Marc Cuniberti: The trillion dollar coin |

Marc Cuniberti: The trillion dollar coin

With the U.S. government running a 29 trillion dollar deficit (, with another 157 trillion in unfunded liabilities (debts not due yet but still owed), the additional 1.9 trillion stimulus proposal (the amount changes daily) is being hotly contested in Congress. Washington desperately wants to authorize this additional spending. Opponents of the bill from both parties point to the debt already spent during COVID-19 (about 4.5 trillion) saying another two trillion is excessive and will add even more debt to an already bloated U.S. budget. Now a U.S. default approaches, which is only compounding the problem.

Where there is a will there is a way, and an idea that was originally tossed about and discarded in the last decade is once again up for discussion. The idea is to mint a platinum coin with a face value of one trillion dollars, then give that to the Federal Reserve of United States who in turn would deposit it into the U.S. Treasury. Then the Treasury Department could essentially cash the coin back at the Federal Reserve to fund one trillion dollars in additional spending. The idea is with the theoretical $1 trillion coin on deposit, the government could pay its bills without additional borrowing, making the debt ceiling a nonissue and, therefore, averting a government shutdown. Since the coin would be legal tender per the original U.S. Coinage Act, it is essentially just making change from the coin to U.S. dollars, which it could then spend.

The idea is being pushed by, among others, Professor of Economics and Nobel Prize winner in Economic Sciences, Economist Paul Krugman. In his latest article entitled “Wonking Out: Biden Should Ignore the Debt Limit and Mint a $1 Trillion Coin”, Krugman suggests the coin could provide a respectable solution to the spending plan and not officially increase the deficit. Krugman also suggests the coin does not have to actually contain a trillion dollars’ worth of platinum (that would be beyond huge), but would only have to be denominated as such.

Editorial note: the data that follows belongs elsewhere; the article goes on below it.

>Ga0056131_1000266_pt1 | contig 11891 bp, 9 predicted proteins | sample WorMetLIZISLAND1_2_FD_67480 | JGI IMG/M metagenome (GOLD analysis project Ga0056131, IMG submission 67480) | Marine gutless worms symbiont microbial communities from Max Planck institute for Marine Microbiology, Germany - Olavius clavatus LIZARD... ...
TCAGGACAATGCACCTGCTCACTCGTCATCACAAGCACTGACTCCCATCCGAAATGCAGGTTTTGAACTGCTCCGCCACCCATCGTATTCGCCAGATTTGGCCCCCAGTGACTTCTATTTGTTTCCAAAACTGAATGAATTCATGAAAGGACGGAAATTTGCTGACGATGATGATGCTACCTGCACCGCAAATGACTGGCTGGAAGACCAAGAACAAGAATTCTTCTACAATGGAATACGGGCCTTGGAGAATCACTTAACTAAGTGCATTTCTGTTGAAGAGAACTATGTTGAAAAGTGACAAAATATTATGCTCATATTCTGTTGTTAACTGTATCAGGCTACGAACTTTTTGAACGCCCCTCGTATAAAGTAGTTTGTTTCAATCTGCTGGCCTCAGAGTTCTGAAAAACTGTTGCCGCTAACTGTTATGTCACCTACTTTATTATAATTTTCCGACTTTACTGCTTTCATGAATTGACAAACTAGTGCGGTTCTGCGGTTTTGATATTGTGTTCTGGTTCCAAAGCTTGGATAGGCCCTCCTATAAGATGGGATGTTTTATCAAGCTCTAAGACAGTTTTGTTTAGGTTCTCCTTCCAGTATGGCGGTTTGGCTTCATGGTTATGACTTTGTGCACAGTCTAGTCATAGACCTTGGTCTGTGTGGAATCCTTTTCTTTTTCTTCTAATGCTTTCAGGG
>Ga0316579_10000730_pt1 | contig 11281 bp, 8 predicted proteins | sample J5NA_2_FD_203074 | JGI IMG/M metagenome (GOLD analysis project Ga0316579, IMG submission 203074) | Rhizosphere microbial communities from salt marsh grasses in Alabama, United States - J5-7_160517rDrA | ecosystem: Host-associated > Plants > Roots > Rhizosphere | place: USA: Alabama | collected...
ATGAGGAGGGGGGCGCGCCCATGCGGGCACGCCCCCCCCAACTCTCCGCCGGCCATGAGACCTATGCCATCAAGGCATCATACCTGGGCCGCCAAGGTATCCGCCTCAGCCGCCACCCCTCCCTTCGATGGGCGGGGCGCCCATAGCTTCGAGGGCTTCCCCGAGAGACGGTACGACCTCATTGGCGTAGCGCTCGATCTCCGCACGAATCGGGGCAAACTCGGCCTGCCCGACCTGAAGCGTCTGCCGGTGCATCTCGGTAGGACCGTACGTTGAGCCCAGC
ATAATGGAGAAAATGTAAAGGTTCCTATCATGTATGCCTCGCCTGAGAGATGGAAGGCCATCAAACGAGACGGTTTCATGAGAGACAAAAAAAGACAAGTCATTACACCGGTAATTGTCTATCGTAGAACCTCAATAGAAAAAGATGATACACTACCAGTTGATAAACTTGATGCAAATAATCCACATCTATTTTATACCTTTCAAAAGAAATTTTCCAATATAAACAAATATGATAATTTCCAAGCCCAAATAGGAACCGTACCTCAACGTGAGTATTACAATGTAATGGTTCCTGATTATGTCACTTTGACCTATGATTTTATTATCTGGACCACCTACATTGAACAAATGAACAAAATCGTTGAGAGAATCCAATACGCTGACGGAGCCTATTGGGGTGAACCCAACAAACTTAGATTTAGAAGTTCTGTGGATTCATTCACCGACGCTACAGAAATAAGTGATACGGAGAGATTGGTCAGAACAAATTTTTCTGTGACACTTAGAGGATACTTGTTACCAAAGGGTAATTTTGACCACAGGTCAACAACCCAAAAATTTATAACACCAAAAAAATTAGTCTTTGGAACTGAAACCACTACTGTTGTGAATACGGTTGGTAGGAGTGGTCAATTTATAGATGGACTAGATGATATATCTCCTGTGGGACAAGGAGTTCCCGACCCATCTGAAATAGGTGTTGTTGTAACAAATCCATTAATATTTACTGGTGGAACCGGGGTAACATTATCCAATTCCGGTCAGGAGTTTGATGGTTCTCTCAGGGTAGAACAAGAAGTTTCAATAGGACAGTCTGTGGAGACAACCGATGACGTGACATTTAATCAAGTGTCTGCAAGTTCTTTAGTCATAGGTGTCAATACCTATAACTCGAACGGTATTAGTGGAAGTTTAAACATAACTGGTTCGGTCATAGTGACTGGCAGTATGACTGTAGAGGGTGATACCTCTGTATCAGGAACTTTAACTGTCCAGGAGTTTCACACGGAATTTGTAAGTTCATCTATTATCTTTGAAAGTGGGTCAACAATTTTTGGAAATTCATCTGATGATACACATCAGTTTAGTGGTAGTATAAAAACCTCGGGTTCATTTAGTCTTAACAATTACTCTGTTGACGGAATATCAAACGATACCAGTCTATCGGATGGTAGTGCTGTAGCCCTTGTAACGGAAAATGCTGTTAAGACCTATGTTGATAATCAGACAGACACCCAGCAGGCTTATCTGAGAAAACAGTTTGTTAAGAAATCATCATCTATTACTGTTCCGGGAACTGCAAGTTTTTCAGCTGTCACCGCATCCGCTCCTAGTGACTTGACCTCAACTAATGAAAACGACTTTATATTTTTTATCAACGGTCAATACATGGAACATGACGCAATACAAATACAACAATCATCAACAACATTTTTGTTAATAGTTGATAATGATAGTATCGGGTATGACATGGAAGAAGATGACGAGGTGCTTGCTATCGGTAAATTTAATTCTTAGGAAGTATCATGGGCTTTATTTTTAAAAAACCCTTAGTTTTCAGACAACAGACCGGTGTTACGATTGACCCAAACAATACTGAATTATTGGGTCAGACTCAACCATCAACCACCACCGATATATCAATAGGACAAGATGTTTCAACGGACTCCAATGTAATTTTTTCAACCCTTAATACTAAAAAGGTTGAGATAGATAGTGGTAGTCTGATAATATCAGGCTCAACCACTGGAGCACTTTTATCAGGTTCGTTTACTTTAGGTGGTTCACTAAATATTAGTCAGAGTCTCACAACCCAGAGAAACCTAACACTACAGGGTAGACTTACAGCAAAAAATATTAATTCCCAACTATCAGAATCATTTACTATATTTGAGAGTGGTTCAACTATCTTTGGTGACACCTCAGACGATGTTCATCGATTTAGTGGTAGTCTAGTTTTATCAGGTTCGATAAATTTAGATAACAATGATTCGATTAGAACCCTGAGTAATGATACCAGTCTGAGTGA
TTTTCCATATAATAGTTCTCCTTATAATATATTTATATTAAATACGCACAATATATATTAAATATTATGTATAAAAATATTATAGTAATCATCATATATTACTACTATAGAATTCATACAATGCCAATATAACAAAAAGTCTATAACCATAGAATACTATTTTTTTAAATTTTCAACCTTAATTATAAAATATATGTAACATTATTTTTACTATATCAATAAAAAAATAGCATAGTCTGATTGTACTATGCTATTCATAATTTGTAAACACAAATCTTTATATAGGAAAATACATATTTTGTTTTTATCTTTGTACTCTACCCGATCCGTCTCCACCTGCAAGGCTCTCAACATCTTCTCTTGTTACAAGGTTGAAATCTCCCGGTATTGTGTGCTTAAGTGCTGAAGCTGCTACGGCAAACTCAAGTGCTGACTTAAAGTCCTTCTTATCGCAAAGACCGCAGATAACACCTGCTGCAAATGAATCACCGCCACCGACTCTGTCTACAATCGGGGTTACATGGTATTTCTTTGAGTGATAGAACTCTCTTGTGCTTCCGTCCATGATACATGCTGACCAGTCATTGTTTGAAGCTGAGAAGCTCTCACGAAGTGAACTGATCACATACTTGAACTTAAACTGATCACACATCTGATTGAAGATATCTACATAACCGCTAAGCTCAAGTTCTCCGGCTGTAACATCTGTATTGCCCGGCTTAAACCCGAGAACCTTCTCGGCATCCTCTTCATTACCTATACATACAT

If you find yourself scratching your head and trying to put the pieces together in your mind, you’re not alone. Not only did the Treasury Department and the Federal Reserve nix the idea a few times in the last decade, the logic of it, well, defies logic.

That the coin is being seriously considered by the powers that be makes more than a few of us shake our heads.

More concerning is that the Treasury Department and the Federal Reserve for the most part are not commenting much, nor outright killing the idea like they did way back when. We have to remember different people run these institutions now, and along with many other ideological changes, what seemed impossible a few short years ago is now on the proverbial table of consideration.

Not everyone in Washington is on-board with the idea. Ex-Federal reserve chief now our Treasury Secretary, Janet Yellen, dismissed the idea of minting a $1 trillion coin as a last-ditch effort to help the United States pay its debt, saying the concept shouldn’t be considered seriously despite its popularity.

Like I said, where there’s a will there’s a way. I would ask why stop at a trillion? Why not stamp it 29 trillion and wipe out that nasty deficit once and for all. Well the “for all” part is probably not going to happen. Wipe the deficit clean is like destroying a beaver dam. Get rid of it and you’ll likely find another in short order. Wipe the deficit clean and do you think they would start running it back up again?

Me thinks so.

In any case, the very concept seems ludicrous. Why bother wasting the platinum? Just print a “one trillion dollars” on a lead fishing weight and be done with it.

Many analysts and economists doubt the coin idea will ever make it out of the concept stage, but if we have learned anything in the last six years or so, don’t bet against putting anything past those that rule us. It can get a whole lot wackier before we come to our senses.

Marc Cuniberti holds a B.A in Economics with honors from San Diego State University and is the host of Money Matters carried on 66 stations nationwide. California Insurance LIc# 0L34249. Call him at 530-559-1214 or visit

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